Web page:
THE TRAGEDIES WE MISS UNDERNEATH THE BIG STORY

Belfast Telegraph Online
October 30, 2012 Tuesday 8:00 AM GMT
Ireland

They found part of a hand in Rue Ibrahim el-Mounzer, along with some
intestines - no one doubted ownership of the thumb that was discovered,
still pressing the button of a mobile phone.

But the little people of Lebanon remained forgotten, the bereaved
and the wounded, all 38 of them, largely not photographed

Gun battles enshrined the streets of central Beirut after the nation
buried Brigadier-General Wissam al-Hassan. But the bravest man in
Lebanon stood in a church in the tired suburb of Bourj Hammoud: a young
Armenian whose equally young wife was slaughtered in the same attack.

I suppose we scribes always go for the Big Story - the Lebanese
intelligence boss blown to bits in the Syria-style bomb assassination.

The cliches are essential, as is the assumption that Syria's war is
'slipping across the border'. But the tragedy of Georgette Sarkissian
should be told.

Joseph Sarkissian's family came from Palestine and his grandparents
were thrown out of Armenia during the 1915 Turkish genocide. He stood
next to his 21-year-old daughter Therese, who was with her mother,
Georgette, when she was killed.

In Lebanon, the big men get the imperial funerals, the little women
are left to be buried. But the biggest man in Lebanon was Joseph
Sarkissian, an insurance official, short dark hair, spectacles,
no tears in his eyes.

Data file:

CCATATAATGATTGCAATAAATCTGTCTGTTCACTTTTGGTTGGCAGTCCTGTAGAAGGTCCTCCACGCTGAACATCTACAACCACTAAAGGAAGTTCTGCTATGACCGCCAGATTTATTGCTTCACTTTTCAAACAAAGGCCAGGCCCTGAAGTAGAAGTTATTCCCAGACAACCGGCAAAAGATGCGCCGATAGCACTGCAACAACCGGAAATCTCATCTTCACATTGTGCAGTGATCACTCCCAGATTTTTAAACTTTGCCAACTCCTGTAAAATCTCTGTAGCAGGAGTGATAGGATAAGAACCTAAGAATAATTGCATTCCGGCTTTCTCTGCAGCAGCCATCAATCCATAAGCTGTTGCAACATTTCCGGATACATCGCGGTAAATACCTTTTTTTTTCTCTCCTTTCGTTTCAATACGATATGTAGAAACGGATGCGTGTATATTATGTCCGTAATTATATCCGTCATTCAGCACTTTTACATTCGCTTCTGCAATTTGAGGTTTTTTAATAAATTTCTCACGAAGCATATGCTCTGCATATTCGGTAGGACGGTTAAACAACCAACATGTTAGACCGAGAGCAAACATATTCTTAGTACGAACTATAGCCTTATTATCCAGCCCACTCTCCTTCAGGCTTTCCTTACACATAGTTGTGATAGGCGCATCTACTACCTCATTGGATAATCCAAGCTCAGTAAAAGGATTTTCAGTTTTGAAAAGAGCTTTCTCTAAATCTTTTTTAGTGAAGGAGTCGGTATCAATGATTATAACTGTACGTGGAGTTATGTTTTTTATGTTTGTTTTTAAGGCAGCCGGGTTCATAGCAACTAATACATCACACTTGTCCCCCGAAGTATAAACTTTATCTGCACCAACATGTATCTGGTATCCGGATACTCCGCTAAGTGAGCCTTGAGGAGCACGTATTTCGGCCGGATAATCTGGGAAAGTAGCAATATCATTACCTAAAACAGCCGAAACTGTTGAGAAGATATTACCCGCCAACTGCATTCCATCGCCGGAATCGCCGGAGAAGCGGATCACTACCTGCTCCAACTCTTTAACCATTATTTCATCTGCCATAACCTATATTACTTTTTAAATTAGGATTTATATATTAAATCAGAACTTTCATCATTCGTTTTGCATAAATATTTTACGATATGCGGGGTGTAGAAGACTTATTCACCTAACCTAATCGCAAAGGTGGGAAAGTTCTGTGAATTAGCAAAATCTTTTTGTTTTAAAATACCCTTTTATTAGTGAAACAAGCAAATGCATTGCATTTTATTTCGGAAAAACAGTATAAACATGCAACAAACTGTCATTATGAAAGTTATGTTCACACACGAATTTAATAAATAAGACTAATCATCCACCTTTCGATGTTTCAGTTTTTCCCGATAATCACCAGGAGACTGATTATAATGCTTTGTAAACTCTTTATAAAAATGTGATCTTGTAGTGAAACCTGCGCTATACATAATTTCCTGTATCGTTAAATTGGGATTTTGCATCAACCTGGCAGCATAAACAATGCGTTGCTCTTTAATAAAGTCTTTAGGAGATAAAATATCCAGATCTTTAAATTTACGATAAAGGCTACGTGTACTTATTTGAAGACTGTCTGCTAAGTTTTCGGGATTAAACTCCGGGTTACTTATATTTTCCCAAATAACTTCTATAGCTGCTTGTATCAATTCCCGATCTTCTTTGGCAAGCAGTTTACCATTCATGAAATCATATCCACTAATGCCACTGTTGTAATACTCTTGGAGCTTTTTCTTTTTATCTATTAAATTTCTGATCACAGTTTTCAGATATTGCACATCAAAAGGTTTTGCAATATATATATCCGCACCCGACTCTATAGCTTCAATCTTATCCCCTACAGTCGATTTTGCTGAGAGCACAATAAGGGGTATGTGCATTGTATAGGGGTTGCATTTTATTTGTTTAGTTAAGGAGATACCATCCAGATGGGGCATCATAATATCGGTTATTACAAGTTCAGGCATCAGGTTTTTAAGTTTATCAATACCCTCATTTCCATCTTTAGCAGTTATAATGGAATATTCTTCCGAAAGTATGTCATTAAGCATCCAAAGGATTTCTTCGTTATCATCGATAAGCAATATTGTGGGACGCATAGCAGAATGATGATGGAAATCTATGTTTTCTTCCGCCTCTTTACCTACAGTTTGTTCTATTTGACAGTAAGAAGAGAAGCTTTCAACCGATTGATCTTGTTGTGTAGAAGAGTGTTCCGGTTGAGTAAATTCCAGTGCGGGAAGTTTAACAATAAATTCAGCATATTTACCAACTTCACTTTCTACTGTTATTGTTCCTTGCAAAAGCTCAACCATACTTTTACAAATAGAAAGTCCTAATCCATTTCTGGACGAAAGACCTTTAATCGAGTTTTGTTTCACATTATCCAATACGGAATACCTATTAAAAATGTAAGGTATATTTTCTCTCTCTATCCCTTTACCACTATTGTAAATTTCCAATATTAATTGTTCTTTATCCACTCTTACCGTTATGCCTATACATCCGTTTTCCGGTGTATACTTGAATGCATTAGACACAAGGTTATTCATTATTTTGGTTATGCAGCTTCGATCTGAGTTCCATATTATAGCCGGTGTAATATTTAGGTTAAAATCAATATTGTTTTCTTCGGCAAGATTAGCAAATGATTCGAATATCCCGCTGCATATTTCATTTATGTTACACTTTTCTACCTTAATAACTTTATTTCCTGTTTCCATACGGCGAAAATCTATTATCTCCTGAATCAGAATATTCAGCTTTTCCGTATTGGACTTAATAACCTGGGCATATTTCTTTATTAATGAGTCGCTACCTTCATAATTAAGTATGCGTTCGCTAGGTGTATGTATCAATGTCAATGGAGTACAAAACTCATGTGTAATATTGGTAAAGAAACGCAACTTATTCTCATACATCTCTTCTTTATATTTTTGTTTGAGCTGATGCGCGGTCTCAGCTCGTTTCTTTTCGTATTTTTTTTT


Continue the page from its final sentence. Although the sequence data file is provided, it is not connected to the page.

"I can't tell you ... She is half my life. My daughter picked her up
from the ground - she carried her in her arms because there were no
ambulances and drove her to the hospital in her own car.

"From the first, my wife was in a coma, thanks to God, because her
head was opened from behind by the explosion.

Part of her brain was missing. She is a treasure to me. You can't
imagine ... There were so many flowers for her and for me - because
everyone loves her."

Then there was the local bank manager in Rue Mohamed el-Mounzer who
said Lebanon had endured "40 years of crucifixion" and that during
the country's 1975-1990 civil war, "not a pane of glass had been
broken in the street".

At the end of the road, I came across Lebanese ceramist Nathalie
Khayat, bandages still covering the wounds to her back, who had been
talking to her sons Noa and Teo when the bomb shredded Georgette's
life and almost killed her. "The first thing I thought of was the
civil war," she said. "I was looking at my son's homework. He is nine
today. And I was nine when the civil war started in 1975."

The radios were talking of a gun and grenade battle between supporters
of the 14 March alliance, the official opposition to the pro-Syrian
government, and the Lebanese army which had come under fire during
the night.

Abed, my driver, and I drove as we have so often these past decades
to park near the museum, and I ran down the side street and stood
next to the soldiers.

And here comes your reporter, clumping into his own story again. On
this very spot, beside this very road, next to this very wall, I took
cover from bullets 36 years ago.